Physical Fitness Part 2: Monitoring the Effects of Exercise and Preventing Injury
By: Diana Richardson, MPT, CSCS
Congratulations! You have started an exercise routine and now you are ready to see some results. But how do you know if what you are doing is really going to produce the desired outcomes you're looking for? And, more importantly, how can you avoid potential injury in the process? We'll cover everything you need to know to stay the course on your path to success.
As you design and implement an exercise program, one of the first things to consider is your goals. What do you want to get out of the exercise? What are your objectives? Exercise has several physiological and psychological benefits, including improved cardiovascular health, enhanced musculoskeletal and joint function, decreased risk for chronic diseases such as obesity and Type II diabetes, increased energy levels, and decreased stress levels as well as feelings of depression (1: www.healthline.com/nutrition/10-benefits-of-exercise). The type, intensity, and frequency of exercises you choose to perform will lead you toward a specific goal. And as you meet those goals, you'll have a greater sense of accomplishment because you are able to measure your improvement over time.
Variety is the Spice of Life
Have you ever noticed that when you perform a new skill or task, you have to devote a greater amount of time, energy, or concentration on that activity in order to complete it? Then, as you continue to perform this activity, it gets easier and more efficient to do? This is called adaptation or the process of the body becoming accustomed to a particular activity through repeated exposure. With exercise, adaptation happens all of the time. As the body adapts to the stress of a new exercise or training program, the program becomes easier to perform. This also explains why beginning exercisers are often sore after starting a new routine, but, after doing the same exercise for weeks and months at the same intensity, they experience little, if any, muscle soreness. (2: www.sharecare.com/health/types-exercise/what-is-principle-of-adaptation-). In order to achieve maximum results, varying your routine is a must! And the variations don't have to be drastic. A few simple things to tweak are the following: duration of exercise, order of exercise performance, intensity of exercise, and amount of resistance. If you keep your body guessing, it is difficult for the body to adapt - and this will keep pushing you closer to your goals.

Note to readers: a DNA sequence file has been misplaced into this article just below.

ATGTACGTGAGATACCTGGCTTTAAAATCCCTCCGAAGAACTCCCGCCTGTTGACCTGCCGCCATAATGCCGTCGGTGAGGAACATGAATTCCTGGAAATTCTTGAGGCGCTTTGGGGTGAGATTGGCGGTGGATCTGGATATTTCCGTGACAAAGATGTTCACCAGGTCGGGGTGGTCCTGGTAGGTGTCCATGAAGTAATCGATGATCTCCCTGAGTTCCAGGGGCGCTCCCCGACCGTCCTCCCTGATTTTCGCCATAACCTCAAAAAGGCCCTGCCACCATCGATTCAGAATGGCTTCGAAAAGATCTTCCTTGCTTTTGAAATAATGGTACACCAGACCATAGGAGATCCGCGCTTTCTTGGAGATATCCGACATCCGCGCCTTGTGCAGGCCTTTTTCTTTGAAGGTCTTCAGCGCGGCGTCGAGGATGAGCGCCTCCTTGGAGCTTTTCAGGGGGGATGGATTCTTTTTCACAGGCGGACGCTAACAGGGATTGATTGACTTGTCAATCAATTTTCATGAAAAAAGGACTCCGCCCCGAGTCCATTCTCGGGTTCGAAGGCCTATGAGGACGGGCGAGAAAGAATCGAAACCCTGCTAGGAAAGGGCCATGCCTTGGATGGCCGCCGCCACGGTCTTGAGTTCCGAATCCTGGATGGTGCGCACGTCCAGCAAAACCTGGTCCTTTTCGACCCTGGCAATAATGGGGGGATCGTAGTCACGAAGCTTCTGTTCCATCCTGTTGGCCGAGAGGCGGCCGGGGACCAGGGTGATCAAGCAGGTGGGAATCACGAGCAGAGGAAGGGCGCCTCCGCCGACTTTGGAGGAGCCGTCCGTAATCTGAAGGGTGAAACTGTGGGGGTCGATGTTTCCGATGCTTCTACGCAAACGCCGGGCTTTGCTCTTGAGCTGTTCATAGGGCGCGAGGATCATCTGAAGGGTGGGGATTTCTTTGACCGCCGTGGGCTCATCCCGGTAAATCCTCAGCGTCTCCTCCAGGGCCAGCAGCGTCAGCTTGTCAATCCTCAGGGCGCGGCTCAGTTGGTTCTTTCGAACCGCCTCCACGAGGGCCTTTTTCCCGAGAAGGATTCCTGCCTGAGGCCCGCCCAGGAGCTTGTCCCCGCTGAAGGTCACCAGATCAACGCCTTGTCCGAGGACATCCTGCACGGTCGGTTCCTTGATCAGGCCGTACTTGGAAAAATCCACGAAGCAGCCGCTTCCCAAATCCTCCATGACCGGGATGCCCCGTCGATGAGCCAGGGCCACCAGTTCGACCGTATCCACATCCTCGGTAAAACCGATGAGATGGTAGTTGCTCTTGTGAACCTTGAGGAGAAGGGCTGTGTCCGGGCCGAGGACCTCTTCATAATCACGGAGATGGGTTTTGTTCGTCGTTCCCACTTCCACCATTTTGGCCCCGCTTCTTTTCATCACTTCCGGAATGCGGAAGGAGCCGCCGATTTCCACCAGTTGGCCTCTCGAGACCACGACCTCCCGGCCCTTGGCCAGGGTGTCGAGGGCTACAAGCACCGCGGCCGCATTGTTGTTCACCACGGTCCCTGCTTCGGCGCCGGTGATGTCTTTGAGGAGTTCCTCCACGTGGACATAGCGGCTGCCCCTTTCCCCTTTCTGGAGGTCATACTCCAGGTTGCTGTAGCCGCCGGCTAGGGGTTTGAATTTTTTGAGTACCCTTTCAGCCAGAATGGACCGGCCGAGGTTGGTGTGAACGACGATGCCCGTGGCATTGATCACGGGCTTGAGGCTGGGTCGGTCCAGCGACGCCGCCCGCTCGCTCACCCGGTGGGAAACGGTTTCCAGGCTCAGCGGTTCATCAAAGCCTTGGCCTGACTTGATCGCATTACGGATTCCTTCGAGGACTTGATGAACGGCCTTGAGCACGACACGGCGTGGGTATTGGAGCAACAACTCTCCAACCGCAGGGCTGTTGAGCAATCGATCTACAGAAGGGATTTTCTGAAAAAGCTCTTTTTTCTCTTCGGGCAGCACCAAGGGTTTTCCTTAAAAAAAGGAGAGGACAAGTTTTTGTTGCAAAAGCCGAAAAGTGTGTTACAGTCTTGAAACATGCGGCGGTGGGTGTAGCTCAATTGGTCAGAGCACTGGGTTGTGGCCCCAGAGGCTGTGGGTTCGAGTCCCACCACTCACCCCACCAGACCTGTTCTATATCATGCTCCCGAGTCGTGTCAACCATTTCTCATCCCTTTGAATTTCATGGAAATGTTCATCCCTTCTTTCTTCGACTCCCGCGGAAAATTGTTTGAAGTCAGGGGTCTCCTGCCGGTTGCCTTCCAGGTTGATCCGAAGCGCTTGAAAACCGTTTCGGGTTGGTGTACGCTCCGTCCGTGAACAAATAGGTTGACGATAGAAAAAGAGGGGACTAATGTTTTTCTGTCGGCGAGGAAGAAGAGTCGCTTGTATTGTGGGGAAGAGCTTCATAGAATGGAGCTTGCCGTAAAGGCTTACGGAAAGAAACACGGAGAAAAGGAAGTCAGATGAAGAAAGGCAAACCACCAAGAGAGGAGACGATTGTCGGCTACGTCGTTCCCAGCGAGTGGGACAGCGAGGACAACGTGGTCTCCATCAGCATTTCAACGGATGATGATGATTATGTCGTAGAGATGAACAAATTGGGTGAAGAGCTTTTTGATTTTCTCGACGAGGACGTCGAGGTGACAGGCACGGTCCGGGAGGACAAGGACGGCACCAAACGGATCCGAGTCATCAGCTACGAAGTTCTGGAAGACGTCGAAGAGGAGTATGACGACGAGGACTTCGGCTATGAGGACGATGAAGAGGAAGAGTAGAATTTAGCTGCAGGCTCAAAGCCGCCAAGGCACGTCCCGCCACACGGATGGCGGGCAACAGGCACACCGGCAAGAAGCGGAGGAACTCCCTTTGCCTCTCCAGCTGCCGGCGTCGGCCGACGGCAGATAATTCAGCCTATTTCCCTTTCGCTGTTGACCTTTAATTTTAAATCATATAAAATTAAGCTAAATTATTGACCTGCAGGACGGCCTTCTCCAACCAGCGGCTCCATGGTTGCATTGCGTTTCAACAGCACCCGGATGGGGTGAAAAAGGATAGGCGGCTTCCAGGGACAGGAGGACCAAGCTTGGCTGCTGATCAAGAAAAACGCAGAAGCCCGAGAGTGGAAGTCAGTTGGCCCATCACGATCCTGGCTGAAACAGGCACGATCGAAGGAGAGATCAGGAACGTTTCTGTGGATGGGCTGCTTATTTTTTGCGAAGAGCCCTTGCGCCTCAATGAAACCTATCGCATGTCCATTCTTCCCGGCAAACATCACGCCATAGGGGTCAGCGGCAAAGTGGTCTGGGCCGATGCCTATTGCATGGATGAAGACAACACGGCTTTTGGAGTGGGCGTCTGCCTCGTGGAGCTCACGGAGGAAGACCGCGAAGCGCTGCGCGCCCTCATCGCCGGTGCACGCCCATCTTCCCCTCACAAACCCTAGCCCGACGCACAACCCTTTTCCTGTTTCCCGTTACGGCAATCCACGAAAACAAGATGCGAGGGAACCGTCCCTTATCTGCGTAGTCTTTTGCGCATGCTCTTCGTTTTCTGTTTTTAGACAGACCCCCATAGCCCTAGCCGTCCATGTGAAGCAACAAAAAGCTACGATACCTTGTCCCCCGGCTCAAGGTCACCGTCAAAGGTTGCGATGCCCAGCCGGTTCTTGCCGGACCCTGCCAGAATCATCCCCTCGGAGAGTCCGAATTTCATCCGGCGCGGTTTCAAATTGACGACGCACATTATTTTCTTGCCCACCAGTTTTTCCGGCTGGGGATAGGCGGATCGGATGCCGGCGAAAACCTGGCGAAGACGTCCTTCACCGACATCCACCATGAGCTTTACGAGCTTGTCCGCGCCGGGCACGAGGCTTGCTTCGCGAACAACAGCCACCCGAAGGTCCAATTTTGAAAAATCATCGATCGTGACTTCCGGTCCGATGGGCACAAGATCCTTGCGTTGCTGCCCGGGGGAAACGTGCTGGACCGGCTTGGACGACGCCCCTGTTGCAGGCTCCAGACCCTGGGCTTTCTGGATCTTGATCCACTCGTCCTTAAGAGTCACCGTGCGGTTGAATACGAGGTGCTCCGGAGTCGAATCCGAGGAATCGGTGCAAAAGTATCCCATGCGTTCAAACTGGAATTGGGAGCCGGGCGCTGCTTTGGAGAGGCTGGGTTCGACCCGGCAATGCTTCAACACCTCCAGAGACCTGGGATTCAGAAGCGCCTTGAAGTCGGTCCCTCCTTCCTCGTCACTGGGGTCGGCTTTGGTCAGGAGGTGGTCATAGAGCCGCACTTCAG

The Scale Can Be Deceiving
When it comes to measuring your exercise outcomes and seeing results, many individuals get hung up on the number that appears on the scale. Yes, actual body weight is an important qualifier to consider. There are age and height-related norms out there for what a healthy body weight should be. However, this doesn't always tell the whole story. The critical factor it doesn't consider is that muscle weighs more than fat. Or more accurately, muscle is denser than fat - 1.1g/ml vs. 0.9g/ml, respectively. Muscle also takes up less space than fat, so your body will appear leaner and more defined. From a metabolic standpoint, muscle is more active than fat - meaning it burns more calories when you are at rest. Muscle tissue will burn 7-10 calories per pound whereas fat only burns 2-3 calories per pound (3: www.livestrong.com/article/438693-a-pound-of-fat-vs-a-pound-of-muscle/). So instead of obsessing over what number is on the scale, consider how your clothes fit, how your arms look in that tank top or your legs look in those jeans, and most importantly, how you feel!
Hazards and Roadblocks
Let's face it; at some point in time, you may experience an injury while exercising. The mantra "no pain, no gain" is commonly heard, but it cannot be farther from the truth. Although not ideal, pain should never be ignored. Understanding the difference between muscle soreness and pain is critical in determining how to respond to unpleasant sensations after a workout. Muscle soreness typically peaks 24-72 hours after activity. This is the result of small, safe damage to muscle fibers as they grow and adapt to exercise and is called Delayed Onset Muscle Soreness (DOMS). During this time, your muscles may be tender to touch and feel tight or achy. Movement may initially be uncomfortable but moving and gently stretching your muscles will help to decrease soreness. In contrast to muscle soreness, pain may occur during or after performing exercise. It may feel sharp and it may linger without fully going away, perhaps even after a period of rest. This may be indicative of an injury. Pushing through injury can worsen the problem. If you feel that your pain is extreme or is not resolving after 7-10 days you should consult a medical professional (4: www.moveforwardpt.com/resources/detail/soreness-vs-pain-whats-difference).
In conclusion, if you want to get the most out of your exercise routine, keep these four simple points in mind: set specific training goals, vary your exercise routine to keep your body adapting, measure your success based on how you look and feel, not what the scale says, and don't ignore pain - if it doesn't feel right, it probably isn't. Now get out there and exercise!
Diana Richardson is a Physical Therapist and Certified Strength and Conditioning Specialist at The Centers, OrthoMaryland. Diana is a member of our rehabilitation team, providing Physical Therapy for a variety of injuries or concerns.